Brazil could replace part of global oil use

 By Benjamin Plackett

Last year saw a number of high profile extreme weather events around the world from hurricanes to floods to droughts. While weather and climate are two very different things (short term versus long term), scientists have long predicted that these kind of extremes will become more frequent with climate change—making the need to explore alternative energies evermore necessary…

New research, a decade and a half in the making, has shown that Brazil holds the potential to farm its way towards a greener future. The production of ethanol for energy use from agricultural sugarcane, say the scientists, could reduce worldwide carbon dioxide emissions by as much as 5.6 percent by 2045 compared to 2014.
This notion isn’t without controversy, as environmental groups understandably oppose any further destruction of the ecologically unique Amazon rainforest. But the researchers say their calculations indicate this could still be achieved without felling trees in this precious ecosystem.
“We excluded the Amazon from our analysis. We have assumed that we would not use this area of Brazil for cultivation,” explained study author Steve long, professor of crop sciences and plant biology at the University of Illinois Urbana.
The paper, published in the journal Nature Climate Change, gathers together a multitude of different datasets, which were fed into a complex computer algorithm in order to simulate not only the impact of increasing Brazilian sugarcane production for ethanol, but also to show how this could be done.
Long and his colleagues calculated that Brazil is theoretically able to produce enough ethanol to replace as much as 13.7 percent of the world’s crude oil consumption by growing more sugarcane.
This could help to limit the rise in average global temperatures to less than two degrees Celsius, as agreed by the 196 countries that signed up to the Paris climate accord in 2015.

Ethanol storage tanks at the Costa Pinto sugar/ethanol plant at Piracicaba (Mariordo Mario Roberto Duran Ortiz, Wikimedia)

“There is no free lunch,” concedes Long. The land has to come from somewhere, which means either new land has to be designated for agriculture or current farming techniques need to change. Long says there is plenty of room for Brazil to do the latter.
“Brazil has a lot of low output pasture where you’re talking about maybe just two head of cattle per hectare, so one opportunity is to intensify that land to use less of it for pasture and open it up more of it for sugarcane,” said Long.
This is something that Brazil has already started to do, he added, “The government has been good at trying to do this and yet still protecting the Amazon.”
Long’s analysis also showed that sugarcane cultivation in Brazil could take place on land that isn’t suitable for traditional agriculture.
“Sugarcane is one of the most productive crops in the world and it can also grow on poorer land than our food crops. It doesn’t require many nutrients—it can almost grow on sand,” said Long.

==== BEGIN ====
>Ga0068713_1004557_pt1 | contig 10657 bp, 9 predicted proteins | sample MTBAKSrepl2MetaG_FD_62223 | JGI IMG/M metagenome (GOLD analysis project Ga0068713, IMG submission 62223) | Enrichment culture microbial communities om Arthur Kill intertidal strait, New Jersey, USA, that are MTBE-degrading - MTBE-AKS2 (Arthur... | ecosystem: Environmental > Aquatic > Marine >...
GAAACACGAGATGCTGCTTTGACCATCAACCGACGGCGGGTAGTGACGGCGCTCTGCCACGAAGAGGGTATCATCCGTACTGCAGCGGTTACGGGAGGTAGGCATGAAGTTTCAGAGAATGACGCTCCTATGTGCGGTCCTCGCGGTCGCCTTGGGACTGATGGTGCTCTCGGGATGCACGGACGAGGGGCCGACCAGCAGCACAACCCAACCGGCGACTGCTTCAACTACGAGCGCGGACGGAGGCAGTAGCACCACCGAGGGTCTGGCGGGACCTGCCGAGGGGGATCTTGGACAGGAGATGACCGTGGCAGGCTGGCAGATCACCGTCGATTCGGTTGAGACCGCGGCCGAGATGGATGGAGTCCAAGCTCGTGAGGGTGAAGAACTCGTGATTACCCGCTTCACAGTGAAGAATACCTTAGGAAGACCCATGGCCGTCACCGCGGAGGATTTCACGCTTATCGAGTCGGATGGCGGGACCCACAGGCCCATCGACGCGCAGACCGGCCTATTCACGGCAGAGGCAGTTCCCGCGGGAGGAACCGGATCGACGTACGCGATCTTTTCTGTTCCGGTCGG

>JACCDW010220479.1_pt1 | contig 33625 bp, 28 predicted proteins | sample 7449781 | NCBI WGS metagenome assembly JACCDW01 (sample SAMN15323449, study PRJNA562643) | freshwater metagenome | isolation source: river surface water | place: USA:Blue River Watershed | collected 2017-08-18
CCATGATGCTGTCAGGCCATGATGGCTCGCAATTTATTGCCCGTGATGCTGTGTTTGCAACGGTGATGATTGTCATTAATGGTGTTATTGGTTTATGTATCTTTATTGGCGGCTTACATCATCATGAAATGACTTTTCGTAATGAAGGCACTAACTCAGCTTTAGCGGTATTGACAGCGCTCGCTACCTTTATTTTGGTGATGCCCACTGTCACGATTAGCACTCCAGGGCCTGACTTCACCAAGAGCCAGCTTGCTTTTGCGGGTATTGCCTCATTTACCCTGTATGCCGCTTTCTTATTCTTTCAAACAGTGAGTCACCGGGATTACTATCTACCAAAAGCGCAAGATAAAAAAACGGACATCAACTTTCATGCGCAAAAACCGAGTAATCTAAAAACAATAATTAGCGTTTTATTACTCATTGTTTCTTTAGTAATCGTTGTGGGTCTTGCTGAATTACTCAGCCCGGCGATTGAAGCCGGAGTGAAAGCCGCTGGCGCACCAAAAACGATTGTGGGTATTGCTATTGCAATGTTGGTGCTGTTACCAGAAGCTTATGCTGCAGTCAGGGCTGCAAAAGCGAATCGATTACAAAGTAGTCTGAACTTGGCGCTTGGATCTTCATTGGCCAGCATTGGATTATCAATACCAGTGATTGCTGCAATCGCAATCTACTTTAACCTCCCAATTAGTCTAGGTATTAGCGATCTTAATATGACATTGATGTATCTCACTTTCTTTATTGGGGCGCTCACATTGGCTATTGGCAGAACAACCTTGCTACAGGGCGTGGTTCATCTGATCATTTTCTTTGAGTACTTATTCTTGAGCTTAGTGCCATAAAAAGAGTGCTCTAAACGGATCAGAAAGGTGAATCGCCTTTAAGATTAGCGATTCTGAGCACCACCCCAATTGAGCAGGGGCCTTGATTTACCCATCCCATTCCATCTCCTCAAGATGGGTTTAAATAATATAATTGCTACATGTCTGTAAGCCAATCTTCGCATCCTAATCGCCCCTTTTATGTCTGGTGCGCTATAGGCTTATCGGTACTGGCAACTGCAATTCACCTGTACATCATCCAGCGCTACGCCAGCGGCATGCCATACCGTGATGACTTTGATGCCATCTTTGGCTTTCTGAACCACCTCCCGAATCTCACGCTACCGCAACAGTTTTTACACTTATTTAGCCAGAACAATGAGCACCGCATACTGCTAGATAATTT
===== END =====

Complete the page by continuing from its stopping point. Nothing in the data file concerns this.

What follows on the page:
Many of Long’s calculations are based on existing data on Brazil’s domestic energy use, which the government has been collecting for some time. “We are confident in the quality of this data. It’s not imaginary,” said Long. The computer model also includes weather and climate data to predict sugarcane yield and how it might be affected by climate change in the future.
“We took today’s day-to-day variations in weather and predicted how that would change in the future with increases in temperature and flooding,” he explained. Long’s computer model uses the “worst case scenario” for climate change, which he says could mean that sugarcane yields end up being even higher than he has predicted if the effect of climate change turns out to be less than the worst current predictions.

The ethanol distillery facility of Costa Pinto sugar/ethanol production plant (Mariordo Mario Roberto Duran Ortiz, Wikimedia)

“If climate change doesn’t hit as hard then the figures we present would be even higher,” said Long.
The analysis concluded that sugarcane cultivation for ethanol production in Brazil could be enlarged by between 37.5 million and 116 million hectares. Just how likely this is to ever happen is open to debate and it largely depends on political will and the Brazilian public’s perception. But Long points to the Brazilian government’s willingness in the past to embrace ethanol as a fuel source.
Regardless of whether Brazil implements his study’s recommendations to the letter, Long says his work has wider implications. He hopes it demonstrates the potential of ethanol from sugarcane production to the global community.
“Brazil isn’t the only opportunity for this,” said Long. “Around the world, a lot of sugarcane land has been disused. In Barbados for example it was mostly sugarcane but now it’s abandoned and their economy relies on tourism. The same is true in Puerto Rico and Hawaii. Much of this land lies idle now.”

READ MORE: The future of biofuels by RP Siegel

about the author
Benjamin Plackett
I’m a journalist based in London. I report on all things science, tech, and health for a number of different publications. My work has been published by The Daily Dot, Inside Science and CNN among others. I earned my M.A. in Journalism at New York University and my B.Sci in Biology from Imperial College, London.